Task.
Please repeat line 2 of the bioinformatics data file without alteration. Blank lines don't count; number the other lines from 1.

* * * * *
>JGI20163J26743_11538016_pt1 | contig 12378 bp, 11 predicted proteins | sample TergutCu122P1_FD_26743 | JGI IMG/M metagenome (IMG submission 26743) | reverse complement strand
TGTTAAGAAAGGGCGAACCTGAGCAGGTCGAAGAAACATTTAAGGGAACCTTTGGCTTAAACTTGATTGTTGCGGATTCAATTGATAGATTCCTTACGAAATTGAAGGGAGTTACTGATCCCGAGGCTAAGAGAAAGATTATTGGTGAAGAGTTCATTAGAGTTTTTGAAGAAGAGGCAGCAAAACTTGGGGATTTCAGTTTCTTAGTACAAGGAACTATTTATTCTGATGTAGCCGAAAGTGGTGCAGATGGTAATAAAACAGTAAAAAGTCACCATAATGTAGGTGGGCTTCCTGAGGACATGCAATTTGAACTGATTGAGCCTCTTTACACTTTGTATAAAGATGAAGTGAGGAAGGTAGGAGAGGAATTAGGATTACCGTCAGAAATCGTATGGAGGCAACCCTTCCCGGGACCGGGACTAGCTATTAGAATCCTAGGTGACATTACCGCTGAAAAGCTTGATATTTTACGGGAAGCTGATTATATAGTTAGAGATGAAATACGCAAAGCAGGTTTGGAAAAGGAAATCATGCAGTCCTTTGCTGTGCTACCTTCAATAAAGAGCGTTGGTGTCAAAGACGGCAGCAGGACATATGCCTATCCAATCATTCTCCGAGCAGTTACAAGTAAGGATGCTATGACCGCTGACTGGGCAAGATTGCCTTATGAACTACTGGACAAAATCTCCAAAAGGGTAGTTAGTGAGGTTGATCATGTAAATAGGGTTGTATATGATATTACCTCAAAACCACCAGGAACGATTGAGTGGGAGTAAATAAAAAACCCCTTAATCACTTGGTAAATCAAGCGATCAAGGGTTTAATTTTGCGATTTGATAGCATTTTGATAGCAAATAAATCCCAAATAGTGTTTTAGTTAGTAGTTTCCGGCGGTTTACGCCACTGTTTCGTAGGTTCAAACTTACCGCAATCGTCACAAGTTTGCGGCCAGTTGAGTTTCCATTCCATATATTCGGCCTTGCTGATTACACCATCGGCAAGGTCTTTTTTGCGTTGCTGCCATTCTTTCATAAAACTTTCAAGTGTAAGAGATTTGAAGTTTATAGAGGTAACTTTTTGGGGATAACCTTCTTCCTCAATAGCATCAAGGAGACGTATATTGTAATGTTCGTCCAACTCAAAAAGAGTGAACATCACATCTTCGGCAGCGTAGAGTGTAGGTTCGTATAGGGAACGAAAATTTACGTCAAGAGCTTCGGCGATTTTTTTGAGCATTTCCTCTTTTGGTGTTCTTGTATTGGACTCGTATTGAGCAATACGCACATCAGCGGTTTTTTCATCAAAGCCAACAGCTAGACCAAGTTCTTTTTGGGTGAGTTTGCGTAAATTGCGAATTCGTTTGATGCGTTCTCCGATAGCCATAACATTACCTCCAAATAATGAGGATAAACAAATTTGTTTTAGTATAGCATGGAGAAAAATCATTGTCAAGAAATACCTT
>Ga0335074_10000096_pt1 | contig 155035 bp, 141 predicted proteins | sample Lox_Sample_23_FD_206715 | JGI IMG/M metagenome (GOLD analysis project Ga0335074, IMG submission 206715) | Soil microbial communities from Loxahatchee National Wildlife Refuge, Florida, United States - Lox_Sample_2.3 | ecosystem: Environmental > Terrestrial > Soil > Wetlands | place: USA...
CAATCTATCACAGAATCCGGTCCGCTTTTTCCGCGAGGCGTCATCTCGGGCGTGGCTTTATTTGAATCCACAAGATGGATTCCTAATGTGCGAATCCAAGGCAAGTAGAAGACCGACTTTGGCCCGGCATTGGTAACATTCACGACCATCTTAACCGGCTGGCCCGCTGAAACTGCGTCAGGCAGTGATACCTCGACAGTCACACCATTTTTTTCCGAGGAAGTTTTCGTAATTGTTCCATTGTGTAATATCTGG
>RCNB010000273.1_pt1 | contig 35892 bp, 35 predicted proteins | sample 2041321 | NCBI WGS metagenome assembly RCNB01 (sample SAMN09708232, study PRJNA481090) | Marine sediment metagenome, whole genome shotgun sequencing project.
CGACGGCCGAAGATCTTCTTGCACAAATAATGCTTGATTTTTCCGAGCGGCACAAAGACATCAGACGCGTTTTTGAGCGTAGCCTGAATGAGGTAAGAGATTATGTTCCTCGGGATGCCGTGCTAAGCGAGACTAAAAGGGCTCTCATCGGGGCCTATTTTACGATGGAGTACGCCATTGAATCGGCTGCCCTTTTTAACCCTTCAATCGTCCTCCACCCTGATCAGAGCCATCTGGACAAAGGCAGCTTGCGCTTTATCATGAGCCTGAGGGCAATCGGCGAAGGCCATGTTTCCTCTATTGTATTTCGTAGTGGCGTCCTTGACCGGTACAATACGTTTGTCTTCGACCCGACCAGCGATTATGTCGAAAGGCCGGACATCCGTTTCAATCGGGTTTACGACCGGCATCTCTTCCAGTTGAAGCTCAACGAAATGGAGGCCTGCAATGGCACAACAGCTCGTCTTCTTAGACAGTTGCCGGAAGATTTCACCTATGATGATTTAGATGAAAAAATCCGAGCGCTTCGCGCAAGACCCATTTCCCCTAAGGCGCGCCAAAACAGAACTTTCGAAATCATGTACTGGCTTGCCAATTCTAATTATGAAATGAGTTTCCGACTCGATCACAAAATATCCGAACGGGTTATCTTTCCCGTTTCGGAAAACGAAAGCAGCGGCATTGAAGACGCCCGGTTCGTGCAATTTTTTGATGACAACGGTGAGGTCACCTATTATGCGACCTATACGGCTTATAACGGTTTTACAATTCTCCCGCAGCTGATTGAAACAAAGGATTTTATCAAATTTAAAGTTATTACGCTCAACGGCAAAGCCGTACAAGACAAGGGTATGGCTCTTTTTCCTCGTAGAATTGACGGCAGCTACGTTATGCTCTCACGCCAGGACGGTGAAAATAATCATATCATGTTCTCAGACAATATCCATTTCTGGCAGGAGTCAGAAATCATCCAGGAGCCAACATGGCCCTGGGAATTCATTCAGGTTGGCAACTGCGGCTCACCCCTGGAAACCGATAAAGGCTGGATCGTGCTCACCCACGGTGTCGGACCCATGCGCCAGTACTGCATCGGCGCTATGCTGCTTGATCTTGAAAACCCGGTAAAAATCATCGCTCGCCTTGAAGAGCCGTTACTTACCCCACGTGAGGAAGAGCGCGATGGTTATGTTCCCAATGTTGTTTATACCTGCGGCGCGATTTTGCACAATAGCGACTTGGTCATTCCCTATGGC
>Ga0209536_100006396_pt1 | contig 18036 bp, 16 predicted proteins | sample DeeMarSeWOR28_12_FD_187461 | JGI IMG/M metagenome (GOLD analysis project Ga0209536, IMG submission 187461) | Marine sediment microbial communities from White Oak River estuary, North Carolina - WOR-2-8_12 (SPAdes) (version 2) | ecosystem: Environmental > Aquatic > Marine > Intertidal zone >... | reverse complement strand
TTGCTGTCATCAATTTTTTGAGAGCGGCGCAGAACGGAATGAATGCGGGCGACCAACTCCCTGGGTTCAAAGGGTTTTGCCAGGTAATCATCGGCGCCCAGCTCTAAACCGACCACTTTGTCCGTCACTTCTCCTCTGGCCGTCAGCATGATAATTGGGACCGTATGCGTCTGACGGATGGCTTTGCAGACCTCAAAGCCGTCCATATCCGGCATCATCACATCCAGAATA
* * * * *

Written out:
TGTTAAGAAAGGGCGAACCTGAGCAGGTCGAAGAAACATTTAAGGGAACCTTTGGCTTAAACTTGATTGTTGCGGATTCAATTGATAGATTCCTTACGAAATTGAAGGGAGTTACTGATCCCGAGGCTAAGAGAAAGATTATTGGTGAAGAGTTCATTAGAGTTTTTGAAGAAGAGGCAGCAAAACTTGGGGATTTCAGTTTCTTAGTACAAGGAACTATTTATTCTGATGTAGCCGAAAGTGGTGCAGATGGTAATAAAACAGTAAAAAGTCACCATAATGTAGGTGGGCTTCCTGAGGACATGCAATTTGAACTGATTGAGCCTCTTTACACTTTGTATAAAGATGAAGTGAGGAAGGTAGGAGAGGAATTAGGATTACCGTCAGAAATCGTATGGAGGCAACCCTTCCCGGGACCGGGACTAGCTATTAGAATCCTAGGTGACATTACCGCTGAAAAGCTTGATATTTTACGGGAAGCTGATTATATAGTTAGAGATGAAATACGCAAAGCAGGTTTGGAAAAGGAAATCATGCAGTCCTTTGCTGTGCTACCTTCAATAAAGAGCGTTGGTGTCAAAGACGGCAGCAGGACATATGCCTATCCAATCATTCTCCGAGCAGTTACAAGTAAGGATGCTATGACCGCTGACTGGGCAAGATTGCCTTATGAACTACTGGACAAAATCTCCAAAAGGGTAGTTAGTGAGGTTGATCATGTAAATAGGGTTGTATATGATATTACCTCAAAACCACCAGGAACGATTGAGTGGGAGTAAATAAAAAACCCCTTAATCACTTGGTAAATCAAGCGATCAAGGGTTTAATTTTGCGATTTGATAGCATTTTGATAGCAAATAAATCCCAAATAGTGTTTTAGTTAGTAGTTTCCGGCGGTTTACGCCACTGTTTCGTAGGTTCAAACTTACCGCAATCGTCACAAGTTTGCGGCCAGTTGAGTTTCCATTCCATATATTCGGCCTTGCTGATTACACCATCGGCAAGGTCTTTTTTGCGTTGCTGCCATTCTTTCATAAAACTTTCAAGTGTAAGAGATTTGAAGTTTATAGAGGTAACTTTTTGGGGATAACCTTCTTCCTCAATAGCATCAAGGAGACGTATATTGTAATGTTCGTCCAACTCAAAAAGAGTGAACATCACATCTTCGGCAGCGTAGAGTGTAGGTTCGTATAGGGAACGAAAATTTACGTCAAGAGCTTCGGCGATTTTTTTGAGCATTTCCTCTTTTGGTGTTCTTGTATTGGACTCGTATTGAGCAATACGCACATCAGCGGTTTTTTCATCAAAGCCAACAGCTAGACCAAGTTCTTTTTGGGTGAGTTTGCGTAAATTGCGAATTCGTTTGATGCGTTCTCCGATAGCCATAACATTACCTCCAAATAATGAGGATAAACAAATTTGTTTTAGTATAGCATGGAGAAAAATCATTGTCAAGAAATACCTT